PCR amplification was done in a thermocycler (Applied BiosystemsTM 2720) in a 25 µl reaction with 1.0 µl of each primer (10 mM), 1.0 µl of dNTP (10 mM), 5 µl of PCR Buffer 10X, 2.5 µl of MgCl2 (50 mM), 0.5 µl of Taq Polymerase, 0.5 µl of DNA and 13.5 µl of nuclease-free water. PCR reactions without tempered were used as negative control.

PCR consisted of an initial denaturation of 5 min at 95 °C followed by 35 cycles of 1 min of denaturation at 95 °C, 1 min of annealing at 57 °C, and 1 min of extension at 72 °C, with a final extension of 10 min at 72 °C. PCR products were electrophoresed on a 1 % agarose gel, purified with the QUIAGEN DNeasy Plant Kit and sequenced in a 3730XL automated sequencer. The sequences were lined up against sequences in the gene bank and homology was determined in the National Center for Biological Information (BLAST, 2011).


Symptom characterization. The Brewster exocarp showed a dark brown lesion without chlorotic halo (Figure 1A). On the endocarp, the lesion was a dark brown circular, and semi-humid depressed spot without chlorotic halo (Figure 1B). On Mauritius exocarp it developed a dark brown well defined lesion with chlorotic halo (Figure 1D); and on the endocarp a dry dark brown non-depressed spot was identified (Figure 1E). None of the Brewster and Mauritius fruits showed damages on the aril (Figure 1C and 1F ), seed, or peduncle, and no signs of microorganisms were observed.

Figure 1 Litchi fruits (Litchi chinensis Soon) with anthracnose symptoms. Brewster cv: A) Pericarp external symptom, B) Asymptomatic aril, C) Pericarp internal symptom. Mauritius cv: D) Pericarp external symptom, E) Asymptomatic aril F) Pericarp internal symptom. Pathogenicity of C. gloeosporioides on Mauritius litchi fruits in the laboratory: G) Control fruits, H) Pericarp external symptom, I) Pericarp internal symptom. Pathogenicity on Mauritius litchi fruits in the field: J) Control fruits, K) Pericarp external symptom, L) Pericarp internal symptom. Bar = 1 cm. 

Fungi isolation. Colletotrichum sp., Pestalotiopsis sp., Fusarium sp., and Lasiodiplodia sp. were isolated from symptomatic Brewster and Mauritius pericarps in the 2008-2009 and 2009-2010 production cycles. However, Colletotrichum sp. (256/640 isolates) and Pestalotiopsis sp. (71/640 isolates) were isolated more frequently than the other ones (Table 1 and 2 ). Colletotrichum sp., Pestalotiopsis sp., and Lasiodiplodia sp. were also isolated from Brewster asymptomatic pericarps (Table 1); and Fusarium from asymptomatic Mauritius samples (Table 2). Colletotrichum sp. grew on more pericarp tissue fragments incubated on semi-selective medium than those cultured on PDA (Table 1 and 2 ). Colletotrichum sp. isolates produced conidia on 4 and on 8-12 day old semi-selective and PDA cultures, respectively. No microorganisms were isolated from aril tissue fragments incubated on both growth media (Table 1 and 2 ).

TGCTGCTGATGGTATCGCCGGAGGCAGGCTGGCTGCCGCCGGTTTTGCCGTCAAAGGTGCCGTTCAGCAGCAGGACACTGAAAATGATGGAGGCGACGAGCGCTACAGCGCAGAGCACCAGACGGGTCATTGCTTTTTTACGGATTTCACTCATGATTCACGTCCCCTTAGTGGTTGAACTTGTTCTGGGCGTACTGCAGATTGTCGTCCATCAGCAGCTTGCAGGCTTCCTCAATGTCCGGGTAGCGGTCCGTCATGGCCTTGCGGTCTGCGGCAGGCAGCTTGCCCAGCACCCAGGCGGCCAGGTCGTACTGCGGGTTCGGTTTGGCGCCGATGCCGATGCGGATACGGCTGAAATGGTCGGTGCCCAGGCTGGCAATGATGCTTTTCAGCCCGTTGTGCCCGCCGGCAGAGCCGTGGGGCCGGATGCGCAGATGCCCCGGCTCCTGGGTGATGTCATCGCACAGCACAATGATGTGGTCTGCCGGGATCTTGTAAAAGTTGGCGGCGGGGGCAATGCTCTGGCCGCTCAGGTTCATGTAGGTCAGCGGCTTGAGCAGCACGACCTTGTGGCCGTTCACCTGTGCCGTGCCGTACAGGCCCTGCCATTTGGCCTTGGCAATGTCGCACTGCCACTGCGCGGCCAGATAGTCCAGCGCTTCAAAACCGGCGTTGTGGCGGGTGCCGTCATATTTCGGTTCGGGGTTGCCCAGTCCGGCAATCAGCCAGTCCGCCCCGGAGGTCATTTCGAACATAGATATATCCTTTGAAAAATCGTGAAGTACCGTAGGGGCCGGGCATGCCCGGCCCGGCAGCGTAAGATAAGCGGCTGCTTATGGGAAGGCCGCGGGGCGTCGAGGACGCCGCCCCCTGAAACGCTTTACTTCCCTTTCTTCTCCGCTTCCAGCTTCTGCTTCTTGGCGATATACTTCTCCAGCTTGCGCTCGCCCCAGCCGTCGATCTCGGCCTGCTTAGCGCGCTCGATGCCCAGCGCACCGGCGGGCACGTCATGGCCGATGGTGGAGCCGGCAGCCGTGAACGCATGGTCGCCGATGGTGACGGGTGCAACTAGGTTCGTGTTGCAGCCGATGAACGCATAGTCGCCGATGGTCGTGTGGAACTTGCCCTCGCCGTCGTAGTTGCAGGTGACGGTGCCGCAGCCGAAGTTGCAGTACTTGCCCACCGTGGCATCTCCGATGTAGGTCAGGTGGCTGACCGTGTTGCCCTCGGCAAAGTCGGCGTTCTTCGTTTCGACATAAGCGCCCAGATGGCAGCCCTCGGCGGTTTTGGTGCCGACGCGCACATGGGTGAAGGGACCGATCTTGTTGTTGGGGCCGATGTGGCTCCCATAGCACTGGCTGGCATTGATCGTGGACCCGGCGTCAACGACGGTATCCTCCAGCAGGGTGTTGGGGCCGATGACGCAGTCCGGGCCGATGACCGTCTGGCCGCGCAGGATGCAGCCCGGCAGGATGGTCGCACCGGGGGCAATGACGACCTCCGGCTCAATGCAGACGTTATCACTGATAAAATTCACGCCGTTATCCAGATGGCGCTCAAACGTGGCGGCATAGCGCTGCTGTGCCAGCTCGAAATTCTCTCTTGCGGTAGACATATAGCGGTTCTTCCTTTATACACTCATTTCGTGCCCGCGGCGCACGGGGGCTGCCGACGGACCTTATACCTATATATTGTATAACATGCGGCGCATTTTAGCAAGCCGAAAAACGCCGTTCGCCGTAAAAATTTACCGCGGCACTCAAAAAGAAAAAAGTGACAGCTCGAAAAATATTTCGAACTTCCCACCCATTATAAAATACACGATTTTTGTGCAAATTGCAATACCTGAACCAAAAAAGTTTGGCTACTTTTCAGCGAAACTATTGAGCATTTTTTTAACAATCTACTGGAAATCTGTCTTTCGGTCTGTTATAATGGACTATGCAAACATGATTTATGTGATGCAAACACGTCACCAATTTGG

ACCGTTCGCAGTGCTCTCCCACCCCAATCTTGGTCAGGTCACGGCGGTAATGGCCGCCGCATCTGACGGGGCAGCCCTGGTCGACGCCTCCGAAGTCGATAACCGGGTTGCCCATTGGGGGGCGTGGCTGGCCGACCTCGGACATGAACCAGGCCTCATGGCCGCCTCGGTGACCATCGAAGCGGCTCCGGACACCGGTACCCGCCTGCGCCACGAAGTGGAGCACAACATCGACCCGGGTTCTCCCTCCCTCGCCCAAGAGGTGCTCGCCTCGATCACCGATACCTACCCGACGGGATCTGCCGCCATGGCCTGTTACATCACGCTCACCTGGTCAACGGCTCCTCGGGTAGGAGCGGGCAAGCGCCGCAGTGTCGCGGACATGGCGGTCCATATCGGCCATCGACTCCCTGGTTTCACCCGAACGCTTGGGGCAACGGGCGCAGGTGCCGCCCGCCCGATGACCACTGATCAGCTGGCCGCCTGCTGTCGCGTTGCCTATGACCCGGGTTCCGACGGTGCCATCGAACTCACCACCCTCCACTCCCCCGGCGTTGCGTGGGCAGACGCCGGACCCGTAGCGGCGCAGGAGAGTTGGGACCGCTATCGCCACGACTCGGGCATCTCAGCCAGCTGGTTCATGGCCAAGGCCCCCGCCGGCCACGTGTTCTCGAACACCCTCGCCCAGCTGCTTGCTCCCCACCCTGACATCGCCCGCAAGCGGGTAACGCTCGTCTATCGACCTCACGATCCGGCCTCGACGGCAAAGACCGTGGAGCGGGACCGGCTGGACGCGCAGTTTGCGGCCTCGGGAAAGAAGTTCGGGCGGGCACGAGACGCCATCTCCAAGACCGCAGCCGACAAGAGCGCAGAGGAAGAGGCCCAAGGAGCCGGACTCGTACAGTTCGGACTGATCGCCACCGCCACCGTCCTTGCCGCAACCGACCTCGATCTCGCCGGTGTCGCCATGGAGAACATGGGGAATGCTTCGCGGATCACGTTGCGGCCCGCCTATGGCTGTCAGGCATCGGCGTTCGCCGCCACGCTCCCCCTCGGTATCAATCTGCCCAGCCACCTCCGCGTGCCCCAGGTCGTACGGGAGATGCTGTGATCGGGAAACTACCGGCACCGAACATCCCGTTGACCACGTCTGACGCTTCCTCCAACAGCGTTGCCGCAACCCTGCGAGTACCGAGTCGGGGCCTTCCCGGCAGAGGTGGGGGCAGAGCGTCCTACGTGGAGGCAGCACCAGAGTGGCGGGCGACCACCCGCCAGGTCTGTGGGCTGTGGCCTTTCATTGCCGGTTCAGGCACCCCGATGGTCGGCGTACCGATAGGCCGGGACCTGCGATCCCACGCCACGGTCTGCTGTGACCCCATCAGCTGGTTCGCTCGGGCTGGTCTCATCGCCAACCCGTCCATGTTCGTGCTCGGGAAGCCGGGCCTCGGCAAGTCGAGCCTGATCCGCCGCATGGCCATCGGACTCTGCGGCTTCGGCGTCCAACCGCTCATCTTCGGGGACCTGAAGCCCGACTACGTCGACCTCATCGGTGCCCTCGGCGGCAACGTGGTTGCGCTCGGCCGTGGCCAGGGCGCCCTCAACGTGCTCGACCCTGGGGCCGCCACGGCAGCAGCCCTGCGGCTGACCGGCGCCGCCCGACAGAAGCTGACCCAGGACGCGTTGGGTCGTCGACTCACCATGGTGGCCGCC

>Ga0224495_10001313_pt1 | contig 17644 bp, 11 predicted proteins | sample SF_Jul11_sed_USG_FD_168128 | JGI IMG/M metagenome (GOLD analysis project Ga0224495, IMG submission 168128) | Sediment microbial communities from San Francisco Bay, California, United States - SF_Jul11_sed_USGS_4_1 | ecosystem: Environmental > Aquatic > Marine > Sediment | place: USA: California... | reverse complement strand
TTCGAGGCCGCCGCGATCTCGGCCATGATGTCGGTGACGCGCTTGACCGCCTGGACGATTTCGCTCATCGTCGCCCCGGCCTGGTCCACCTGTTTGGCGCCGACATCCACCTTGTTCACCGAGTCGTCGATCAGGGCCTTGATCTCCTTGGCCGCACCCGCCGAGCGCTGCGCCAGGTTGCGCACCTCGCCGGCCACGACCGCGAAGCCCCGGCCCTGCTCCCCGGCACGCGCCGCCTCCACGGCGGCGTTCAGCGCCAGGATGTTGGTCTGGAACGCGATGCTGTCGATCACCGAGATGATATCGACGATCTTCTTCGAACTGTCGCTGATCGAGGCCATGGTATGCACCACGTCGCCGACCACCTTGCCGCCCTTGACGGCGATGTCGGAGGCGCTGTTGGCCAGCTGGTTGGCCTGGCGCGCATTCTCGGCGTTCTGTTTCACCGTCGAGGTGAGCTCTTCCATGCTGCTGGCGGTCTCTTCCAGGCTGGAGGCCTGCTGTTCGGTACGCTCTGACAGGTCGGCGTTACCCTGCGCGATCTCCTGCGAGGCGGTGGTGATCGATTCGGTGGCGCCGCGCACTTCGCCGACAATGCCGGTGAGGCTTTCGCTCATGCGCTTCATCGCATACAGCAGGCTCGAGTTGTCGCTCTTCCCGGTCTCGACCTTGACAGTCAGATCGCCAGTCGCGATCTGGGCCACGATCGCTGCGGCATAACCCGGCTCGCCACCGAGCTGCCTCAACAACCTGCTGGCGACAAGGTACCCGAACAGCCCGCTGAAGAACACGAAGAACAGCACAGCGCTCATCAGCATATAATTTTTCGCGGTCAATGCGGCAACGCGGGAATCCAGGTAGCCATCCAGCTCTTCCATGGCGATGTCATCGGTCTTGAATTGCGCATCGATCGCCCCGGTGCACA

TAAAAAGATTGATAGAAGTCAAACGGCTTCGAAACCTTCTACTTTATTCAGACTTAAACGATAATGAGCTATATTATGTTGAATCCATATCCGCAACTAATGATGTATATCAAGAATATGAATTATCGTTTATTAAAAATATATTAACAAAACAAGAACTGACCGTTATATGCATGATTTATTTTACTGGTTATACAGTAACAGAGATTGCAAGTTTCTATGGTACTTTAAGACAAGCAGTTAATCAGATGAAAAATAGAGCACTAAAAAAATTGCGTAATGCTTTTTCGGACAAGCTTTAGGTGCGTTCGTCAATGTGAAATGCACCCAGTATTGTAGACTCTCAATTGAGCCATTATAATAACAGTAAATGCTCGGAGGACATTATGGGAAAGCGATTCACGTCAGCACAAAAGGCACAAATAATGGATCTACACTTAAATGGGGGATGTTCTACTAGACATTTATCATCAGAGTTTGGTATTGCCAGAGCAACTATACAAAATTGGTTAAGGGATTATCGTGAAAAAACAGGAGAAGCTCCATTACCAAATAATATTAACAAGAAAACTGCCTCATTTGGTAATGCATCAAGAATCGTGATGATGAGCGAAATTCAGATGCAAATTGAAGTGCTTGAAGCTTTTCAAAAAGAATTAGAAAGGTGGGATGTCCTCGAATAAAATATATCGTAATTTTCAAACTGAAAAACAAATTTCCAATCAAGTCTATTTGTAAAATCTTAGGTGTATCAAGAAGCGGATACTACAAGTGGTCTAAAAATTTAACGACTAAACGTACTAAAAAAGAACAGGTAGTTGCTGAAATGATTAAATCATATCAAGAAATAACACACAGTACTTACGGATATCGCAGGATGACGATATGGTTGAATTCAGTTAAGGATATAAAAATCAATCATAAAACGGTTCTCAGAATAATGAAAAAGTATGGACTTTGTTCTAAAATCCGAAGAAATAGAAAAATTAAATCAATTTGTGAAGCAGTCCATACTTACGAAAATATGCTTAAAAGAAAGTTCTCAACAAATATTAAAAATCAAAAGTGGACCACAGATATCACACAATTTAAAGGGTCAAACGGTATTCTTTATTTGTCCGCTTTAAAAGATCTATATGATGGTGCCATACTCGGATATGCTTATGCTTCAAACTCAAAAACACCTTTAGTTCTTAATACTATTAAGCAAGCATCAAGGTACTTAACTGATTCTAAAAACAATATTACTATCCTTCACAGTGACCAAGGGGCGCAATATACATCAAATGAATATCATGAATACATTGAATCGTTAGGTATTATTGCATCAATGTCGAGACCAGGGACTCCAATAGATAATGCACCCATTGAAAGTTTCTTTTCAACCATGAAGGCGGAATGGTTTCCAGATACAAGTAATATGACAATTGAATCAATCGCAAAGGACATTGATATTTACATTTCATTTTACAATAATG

Table 1 Fungal genera isolates from symptomatic and asymptomatic litchi fruits (Brewster cultivar), in San Jose Chiltepec, Oaxaca. 

Table 2 Fungal genera isolates from symptomatic and asymptomatic litchi fruits (Mauritius cultivar), in San Juan Cotzocón, Oaxaca. 

In 13 of 15 sections of pericarp incubated in humidity chamber there was conidia production on the fifth day; the salmon colored conidia masses were morphologically identified as Colletotrichum sp.

Pathogenicity tests. Laboratory test results showed that 85 % (17 out of 20) of the fruits inoculated with Colletotrichum sp. developed symptoms on the pericarp similar to those observed in the field. These symptoms appeared 72 h after inoculation as a small light brown circular lesion (Figure 1G). On the endocarp it was developed a dark brown circular and semi-humid lesion (Figure 1H). Mock inoculated fruits (Figure 1I) and fruits inoculated with Fusarium sp., Pestalotiopsis sp., or Lasiodiplodia sp. did not show any symptom.

In the field, symptoms developed in 95 % (19 out of 20) of the commercial ripe Mauritius fruits inoculated with Colletotrichum sp. on the middle of the pericarp in May, and 90 % in June. Symptoms were observed eight days after inoculation as dark brown lesions on the pericarp (Figure 1J). Symptom on the endocarp was a dark brown circular and depressed lesion (Figure 1K).

Mock inoculated fruits (Figure 1L) and fruits inoculated with Fusarium sp., Pestalotiopsis sp., or Lasiodiplodia sp. did not show any symptoms.

The Colletotrichum isolate that induced anthracnose symptoms under laboratory and field conditions was re-isolated and identified morphologically as C. gloeosporioides (Sutton, 1980).

Pathogen characterization and identification. Most (193) of the 256 isolates of C. gloeosporioides formed white-light gray scarcely cottony mycelia with abundant bright orange conidial masses in concentric circles (Figure 2A, 2D and 2G ). Some (78) of them produced white mycelium with very few conidial masses near to the transference point (Figure 2J). Four out of these 256 isolates were designed as M26, M28, M29 and M30.